Research Programs: Fellowships for College Teachers and Independent Scholars

Period of Performance

1/1/2008 - 8/31/2008

Funding Totals

$37,800.00 (approved)
$33,600.00 (awarded)

Lady Mary Wroth, 17th-Century English Writer: A Biography

FAIN: FB-53488-08

Margaret P. Hannay
Siena College (Loudonville, NY 12211-1462)

LADY MARY WROTH: "A SYDNEY THOUGH UNNAMED" will be the first critical biography of this remarkable seventeenth-century writer, the first English woman to write an original drama, the first to write a Petrarchan sonnet sequence, and the first to write a prose romance. Based extensively on primary evidence (e.g., letters, account books, dedications, parish records, wills, chancery records, and land grants) the biography will emphasize Wroth's literary heritage as a Sidney, her pioneering role in women's writing, and her active engagement with English and Continental politics. It will include new findings on her childhood, her marriage, the lives of her natural children William and Katherine Herbert, her later life, the date of her death, and the probable fate of her lost writings.

Media Coverage

"Burned Estates" (Review)
Author(s): Helen Hacket
Publication: TLS
Date: 10/1/2011

Mary Sidney, Lady Wroth (Review)
Author(s): M. Cole
Publication: Choice
Date: 12/1/2011

Mary Sidney, Lady Wroth (Review)
Author(s): Paul Salzman
Publication: Parergon
Date: 9/1/2011

Mary Sidney, Lady Wroth (Review)
Author(s): Ilona Bell
Publication: Journal of British Studies
Date: 7/1/2011

Mary Sidney, Lady Wroth (Review)
Author(s): Elizabeth Scott-Baumann
Publication: Notes & Queries
Date: 12/1/2011

Mary Sidney, Lady Wroth (Review)
Author(s): Maureen Quilligan
Publication: Renaissance Quarterly
Date: 12/1/2010
Abstract: Vol. 63, No. 4

Associated Products

Mary Sidney, Lady Wroth (Book)
Title: Mary Sidney, Lady Wroth
Author: Margaret P. Hannay
Abstract: Despite her fascinating life and her importance as a writer, until now Lady Mary Wroth has never been the subject of a full-length biography. Margaret Hannay's reliance on primary sources results in some corrections, as well as additions, to our knowledge of Wroth's life, including Hannay's discovery of the career of her son William, the marriages of her daughter Katherine, her grandchildren, her last years, the date of her death, and the subsequent history of her manuscripts. This biography situates Lady Mary Wroth in her family and court context, emphasizing the growth of the writer's mind in the sections on her childhood and youth, with particular attention to her learned aunt, Mary Sidney Herbert, Countess of Pembroke, as literary mentor, and to her Continental connections, notably Louise de Coligny, Princess of Orange, and her stepson Prince Maurice. Subsequent chapters of the biography treat her experience at the court of Queen Anne, her relationships with parents and siblings, her love for her cousin William Herbert, her marriage to Robert Wroth, the birth and early death of her only legitimate child, her finances and properties, her natural children, her grandchildren, and her last years in the midst of England's civil wars. Throughout the biography attention is paid to the complex connections between Wroth's life and work. The narrative is enhanced with a chronology; family trees for the Sidneys and Wroths; a map of Essex, showing where Wroth lived; a chart of family alliances; portraits; and illustrations from her manuscripts.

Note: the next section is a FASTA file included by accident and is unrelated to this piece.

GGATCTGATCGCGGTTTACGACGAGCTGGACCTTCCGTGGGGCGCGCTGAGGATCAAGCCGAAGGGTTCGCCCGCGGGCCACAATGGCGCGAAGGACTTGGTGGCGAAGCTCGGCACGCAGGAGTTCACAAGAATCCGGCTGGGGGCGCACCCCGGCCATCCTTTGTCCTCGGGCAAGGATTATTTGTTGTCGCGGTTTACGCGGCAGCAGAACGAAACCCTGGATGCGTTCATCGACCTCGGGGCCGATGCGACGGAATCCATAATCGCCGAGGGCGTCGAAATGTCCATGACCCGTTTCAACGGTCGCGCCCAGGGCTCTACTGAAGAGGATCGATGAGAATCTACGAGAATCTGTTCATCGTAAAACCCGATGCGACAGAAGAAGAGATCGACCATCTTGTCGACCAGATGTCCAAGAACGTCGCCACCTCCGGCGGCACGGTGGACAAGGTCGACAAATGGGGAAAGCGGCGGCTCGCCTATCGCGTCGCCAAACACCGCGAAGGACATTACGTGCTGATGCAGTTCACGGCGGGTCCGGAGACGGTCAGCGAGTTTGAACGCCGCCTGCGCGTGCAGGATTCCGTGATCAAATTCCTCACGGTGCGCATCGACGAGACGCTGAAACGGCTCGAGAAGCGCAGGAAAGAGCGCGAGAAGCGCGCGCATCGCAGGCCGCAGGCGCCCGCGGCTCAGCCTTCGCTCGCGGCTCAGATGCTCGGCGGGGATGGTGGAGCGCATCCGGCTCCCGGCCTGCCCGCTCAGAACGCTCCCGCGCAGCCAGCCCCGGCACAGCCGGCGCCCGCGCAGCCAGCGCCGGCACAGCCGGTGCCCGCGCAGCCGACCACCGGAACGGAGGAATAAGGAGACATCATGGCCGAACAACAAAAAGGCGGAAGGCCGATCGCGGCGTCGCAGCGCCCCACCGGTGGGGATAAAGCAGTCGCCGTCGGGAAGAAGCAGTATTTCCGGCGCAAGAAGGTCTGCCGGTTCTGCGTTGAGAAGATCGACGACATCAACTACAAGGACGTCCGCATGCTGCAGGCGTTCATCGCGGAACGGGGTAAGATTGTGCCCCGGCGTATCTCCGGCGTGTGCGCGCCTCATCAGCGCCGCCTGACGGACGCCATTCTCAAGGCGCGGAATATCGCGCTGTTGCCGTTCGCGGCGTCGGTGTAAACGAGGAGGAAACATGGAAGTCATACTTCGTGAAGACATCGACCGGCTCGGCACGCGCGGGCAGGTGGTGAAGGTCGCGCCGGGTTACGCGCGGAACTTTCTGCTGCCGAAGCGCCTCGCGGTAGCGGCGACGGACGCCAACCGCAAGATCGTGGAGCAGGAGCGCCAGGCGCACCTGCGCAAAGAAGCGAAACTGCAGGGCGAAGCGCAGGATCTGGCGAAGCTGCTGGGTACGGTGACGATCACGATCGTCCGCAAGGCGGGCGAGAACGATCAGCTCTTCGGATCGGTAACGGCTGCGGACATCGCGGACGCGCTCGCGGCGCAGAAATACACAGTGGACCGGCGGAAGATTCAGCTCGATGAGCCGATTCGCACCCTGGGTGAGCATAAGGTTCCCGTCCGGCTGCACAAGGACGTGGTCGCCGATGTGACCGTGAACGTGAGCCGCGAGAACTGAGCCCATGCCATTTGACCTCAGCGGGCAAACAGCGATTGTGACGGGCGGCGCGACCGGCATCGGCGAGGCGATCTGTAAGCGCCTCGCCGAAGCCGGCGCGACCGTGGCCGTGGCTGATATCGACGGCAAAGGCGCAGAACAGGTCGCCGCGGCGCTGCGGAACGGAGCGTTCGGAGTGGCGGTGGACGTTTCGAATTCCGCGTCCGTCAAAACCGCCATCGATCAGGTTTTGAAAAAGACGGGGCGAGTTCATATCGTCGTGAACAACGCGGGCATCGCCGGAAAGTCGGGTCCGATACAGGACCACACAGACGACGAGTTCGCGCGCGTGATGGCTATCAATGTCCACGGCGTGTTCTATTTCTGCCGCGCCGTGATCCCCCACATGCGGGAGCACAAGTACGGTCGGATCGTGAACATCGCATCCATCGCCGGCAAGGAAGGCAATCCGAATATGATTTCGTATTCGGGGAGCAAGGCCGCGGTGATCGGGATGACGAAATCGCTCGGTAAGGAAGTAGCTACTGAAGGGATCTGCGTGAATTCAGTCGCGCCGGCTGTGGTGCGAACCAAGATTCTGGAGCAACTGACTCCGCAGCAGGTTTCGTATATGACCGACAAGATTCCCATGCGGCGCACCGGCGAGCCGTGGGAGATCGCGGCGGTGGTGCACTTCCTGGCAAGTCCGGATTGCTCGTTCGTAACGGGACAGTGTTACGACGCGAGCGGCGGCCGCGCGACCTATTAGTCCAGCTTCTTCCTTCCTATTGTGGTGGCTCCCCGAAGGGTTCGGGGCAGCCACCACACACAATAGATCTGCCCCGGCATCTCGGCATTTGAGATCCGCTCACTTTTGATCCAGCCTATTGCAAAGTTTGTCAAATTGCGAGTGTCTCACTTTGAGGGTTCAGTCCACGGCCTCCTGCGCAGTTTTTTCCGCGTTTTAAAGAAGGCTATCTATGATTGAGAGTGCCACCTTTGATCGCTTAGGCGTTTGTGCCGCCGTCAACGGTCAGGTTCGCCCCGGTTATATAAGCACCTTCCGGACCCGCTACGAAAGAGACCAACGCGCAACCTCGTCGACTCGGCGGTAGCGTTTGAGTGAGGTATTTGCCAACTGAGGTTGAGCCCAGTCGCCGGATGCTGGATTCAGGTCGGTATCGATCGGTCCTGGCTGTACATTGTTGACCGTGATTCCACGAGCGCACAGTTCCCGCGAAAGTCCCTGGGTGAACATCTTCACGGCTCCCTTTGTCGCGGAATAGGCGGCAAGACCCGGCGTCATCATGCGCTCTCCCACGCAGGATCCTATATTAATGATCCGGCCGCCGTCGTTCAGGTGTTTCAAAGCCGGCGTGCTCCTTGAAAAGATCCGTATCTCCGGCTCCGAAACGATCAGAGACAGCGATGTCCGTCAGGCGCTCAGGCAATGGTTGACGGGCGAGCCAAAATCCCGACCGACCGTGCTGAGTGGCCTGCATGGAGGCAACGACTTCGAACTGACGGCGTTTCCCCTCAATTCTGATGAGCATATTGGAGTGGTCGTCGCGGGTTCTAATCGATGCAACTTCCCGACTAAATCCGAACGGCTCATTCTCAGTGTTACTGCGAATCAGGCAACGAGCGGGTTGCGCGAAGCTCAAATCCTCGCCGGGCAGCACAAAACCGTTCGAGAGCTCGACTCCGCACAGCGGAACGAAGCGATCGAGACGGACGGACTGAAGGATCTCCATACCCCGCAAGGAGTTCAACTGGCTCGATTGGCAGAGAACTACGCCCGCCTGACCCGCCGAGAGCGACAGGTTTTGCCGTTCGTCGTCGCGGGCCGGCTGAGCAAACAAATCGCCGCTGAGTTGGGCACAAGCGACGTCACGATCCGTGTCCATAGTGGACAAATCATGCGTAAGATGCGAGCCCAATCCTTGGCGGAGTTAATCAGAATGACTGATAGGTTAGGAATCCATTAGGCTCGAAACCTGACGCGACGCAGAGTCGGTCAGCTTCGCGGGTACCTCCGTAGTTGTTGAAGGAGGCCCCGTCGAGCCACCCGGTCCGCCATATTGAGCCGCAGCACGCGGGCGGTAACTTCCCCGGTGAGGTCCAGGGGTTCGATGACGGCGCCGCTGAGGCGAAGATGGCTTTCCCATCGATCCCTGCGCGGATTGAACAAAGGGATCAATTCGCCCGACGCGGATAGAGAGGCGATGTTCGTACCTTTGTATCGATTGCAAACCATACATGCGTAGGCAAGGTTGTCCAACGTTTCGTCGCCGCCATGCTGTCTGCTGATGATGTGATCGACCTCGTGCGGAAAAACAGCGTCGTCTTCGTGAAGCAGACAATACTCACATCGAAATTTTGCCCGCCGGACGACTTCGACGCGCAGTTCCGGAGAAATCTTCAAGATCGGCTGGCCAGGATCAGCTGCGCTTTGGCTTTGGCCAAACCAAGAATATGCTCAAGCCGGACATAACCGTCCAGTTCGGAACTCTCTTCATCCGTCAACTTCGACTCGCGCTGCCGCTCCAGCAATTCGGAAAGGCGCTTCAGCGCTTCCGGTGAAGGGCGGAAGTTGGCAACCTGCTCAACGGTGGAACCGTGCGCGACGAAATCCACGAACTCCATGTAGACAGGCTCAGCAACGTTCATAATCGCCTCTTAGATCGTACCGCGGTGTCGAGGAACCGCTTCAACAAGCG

Year: 2010
Primary URL:
Publisher: Ashgate
Type: Single author monograph
ISBN: 978-0-7546-605


2011 Book Award
Date: 10/20/2012
Organization: Society for the Study of Early Modern Women
Abstract: Margaret P. Hannay's study is the first book-length critical biography of one of early modern England's most significant female writers. A deftly woven synthesis of historical, archival, and literary materials, Mary Sidney, Lady Wroth marks an important milestone in scholarship on early modern women. Working with a wide range of sources, sketching the numerous characters in Wroth's life story, and untangling Wroth's own inclusion of autobiographical details in her prose romance, Urania, Hannay weaves a prodigious amount of information into a compelling and engaging scholarly narrative. Her discussion extends into multiple aspects of early seventeenth-century English literary production, society, and politics, providing crucial context for a wide range of readers. The author has also made a significant number of factual discoveries, on the basis of which she meticulously and generously corrects errors and assumptions found in earlier scholarship. At the same time, her bo